Through the Eye of Faith (24)
Happy Workers Day, Folks! I trust you will make the best of this holiday. For REDigion, this month is special (You will know how special with time ;)) and I pray it is filled with beautiful beginnings for all of us. It is the 24th episode and you will find out that God is never tired of us. Never! Stay tuned to REDigion and have an amazing read. Show some love today by inviting others to join our amazing journey. God bless you!
Dapo sat on the stool in the kitchen, feeling very silly in his waiter’s attire. For the umpteenth time, he wanted to slap himself for agreeing to such ridiculous idea. How could he have reasoned with Chief Okonkwo’s suggestion to dress up as an attendant in a supper to which the Chief had invited some guests?
“I cannot do it. That is the craziest idea I have ever heard.” Dapo had disagreed bluntly. Then, he quickly apologized when he saw Chief’s offended look. “I don’t mean to say you brought up a silly idea. It’s just not acceptable. I can’t do it.”
Chief Okonkwo lifted an eyelid. “So what else would you suggest? You want to barge into a family and destroy all they have built for years? Oh! You think you are the prodigal son your mother will welcome into her home with open arms? You must be very childish to think so. Do you want to put the family into a public mess? You cannot even imagine what the media will say when they get a whiff of this. Chief Okunuji has interest to run for a senatorial seat. Do you have any idea how your entrance will destroy that?”
“I do not want to be part of that family. I just want to meet my mother.”
“I know and that is why I am trying to help you. I can invite them for supper and we can take it from there. You just be the waiter and even if you cannot talk to her, you can still see her and that is if she still recognizes you.”
Dapo frowned. He had never thought of that and the realization that she might not recognize him left a bitter taste in his mouth. It had been what… 27 lonely years? Years of uncertainty and struggles… of no parental care. Yet, he had survived without her. Maybe meeting her was a bad idea after all.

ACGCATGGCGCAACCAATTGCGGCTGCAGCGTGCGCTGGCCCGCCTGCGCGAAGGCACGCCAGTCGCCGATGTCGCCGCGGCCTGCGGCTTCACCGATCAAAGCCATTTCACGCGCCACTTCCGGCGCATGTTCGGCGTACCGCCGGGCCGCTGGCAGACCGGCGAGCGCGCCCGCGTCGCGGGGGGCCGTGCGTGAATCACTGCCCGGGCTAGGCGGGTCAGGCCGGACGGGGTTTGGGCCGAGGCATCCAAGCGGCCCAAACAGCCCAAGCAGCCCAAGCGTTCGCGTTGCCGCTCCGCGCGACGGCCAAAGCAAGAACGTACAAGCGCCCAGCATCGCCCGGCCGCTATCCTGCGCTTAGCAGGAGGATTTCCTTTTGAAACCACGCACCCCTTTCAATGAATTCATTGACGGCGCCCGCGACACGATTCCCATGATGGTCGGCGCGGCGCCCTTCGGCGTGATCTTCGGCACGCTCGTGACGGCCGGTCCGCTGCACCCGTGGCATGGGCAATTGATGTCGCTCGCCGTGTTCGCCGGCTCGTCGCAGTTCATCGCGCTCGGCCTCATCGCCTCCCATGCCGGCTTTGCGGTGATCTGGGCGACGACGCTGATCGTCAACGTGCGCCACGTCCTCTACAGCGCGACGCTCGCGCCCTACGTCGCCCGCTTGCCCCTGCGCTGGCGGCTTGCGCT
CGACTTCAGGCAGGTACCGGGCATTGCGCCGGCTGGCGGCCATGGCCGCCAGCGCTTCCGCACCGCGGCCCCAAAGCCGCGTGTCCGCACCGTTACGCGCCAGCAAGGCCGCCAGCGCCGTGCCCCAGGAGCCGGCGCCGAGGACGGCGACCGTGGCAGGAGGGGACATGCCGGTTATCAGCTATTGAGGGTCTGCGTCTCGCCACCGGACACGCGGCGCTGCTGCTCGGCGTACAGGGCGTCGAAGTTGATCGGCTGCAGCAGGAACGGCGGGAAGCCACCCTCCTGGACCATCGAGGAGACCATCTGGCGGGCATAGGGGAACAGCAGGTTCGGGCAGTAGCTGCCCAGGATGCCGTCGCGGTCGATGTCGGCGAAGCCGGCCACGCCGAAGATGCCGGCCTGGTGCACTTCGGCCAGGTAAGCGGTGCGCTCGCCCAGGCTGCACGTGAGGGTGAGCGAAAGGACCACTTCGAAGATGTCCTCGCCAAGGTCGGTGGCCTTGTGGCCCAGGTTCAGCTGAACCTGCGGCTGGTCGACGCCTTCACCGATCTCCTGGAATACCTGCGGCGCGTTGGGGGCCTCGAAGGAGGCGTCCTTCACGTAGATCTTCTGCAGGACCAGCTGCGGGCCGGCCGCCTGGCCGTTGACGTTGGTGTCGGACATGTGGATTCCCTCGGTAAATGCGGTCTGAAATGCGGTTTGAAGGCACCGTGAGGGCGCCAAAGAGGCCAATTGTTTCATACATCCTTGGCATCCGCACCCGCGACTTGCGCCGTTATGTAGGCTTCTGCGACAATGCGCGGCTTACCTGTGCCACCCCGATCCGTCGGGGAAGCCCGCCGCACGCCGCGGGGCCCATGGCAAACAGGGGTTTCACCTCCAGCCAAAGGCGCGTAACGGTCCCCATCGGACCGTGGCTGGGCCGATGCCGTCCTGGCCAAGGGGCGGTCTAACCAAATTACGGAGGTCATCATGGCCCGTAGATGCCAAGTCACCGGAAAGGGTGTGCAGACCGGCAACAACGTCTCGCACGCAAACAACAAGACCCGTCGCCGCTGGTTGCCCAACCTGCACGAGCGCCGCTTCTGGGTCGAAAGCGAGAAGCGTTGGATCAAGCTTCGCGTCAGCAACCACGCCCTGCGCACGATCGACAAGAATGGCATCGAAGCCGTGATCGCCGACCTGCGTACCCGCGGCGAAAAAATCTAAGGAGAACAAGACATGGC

“I’m not sure I want to do this.” He looked straight into Chief Okonkwo’s eyes. “God has been my parent all these years. I’ll just leave things the way they are.”
“And my daughter does not get to know her in-laws? God forbid!” Chief was not about to let him go. “You will do this if not for yourself, at least for me… I mean for my girl.” He concluded. “No buts. That’s final.” Chief left Dapo standing without another much options.
Now, as they waited for the arrival of the guests, Dapo felt like the little, lost boy again and his throat felt very tight. Today he would face the most difficult task of his life, trying to cage the child within from crying out for his mother’s love. The loud horn outside drew him fast to the window. They had arrived. Dapo let out a big sigh. It would be a life-changing evening. I need you, Lord. My life hangs on a balance and feels like it will drop into pieces.
For I know the thoughts I have towards you, my son. They are thoughts of peace and not of evil to give you an expected end.
Dapo looked around the kitchen. He was sure he heard the Voice so clearly like the speaker was just beside him. But all he could see was the Italian cook trying to do the last minutes checkup. He felt a big relief wash over his body. He was not alone in this. He had a divine back-up.
Downstairs, as they entered into the big duplex, Mrs Okuniji appreciated the quiet but beautiful compound. The last time they paid a visit, what attracted her most was the array of flowers in the small garden just at the side of the building. She and the hostess had spent some time chatting about growing more vegetables and how they could turn that into a viable business. When they passed by, she observed the flowers did not blossom like before and she could see some weeds around. She quickly wiped the tear off her eyes. Life was indeed like a flower that blossomed today and withered away tomorrow. Rest in peace, my dear friend.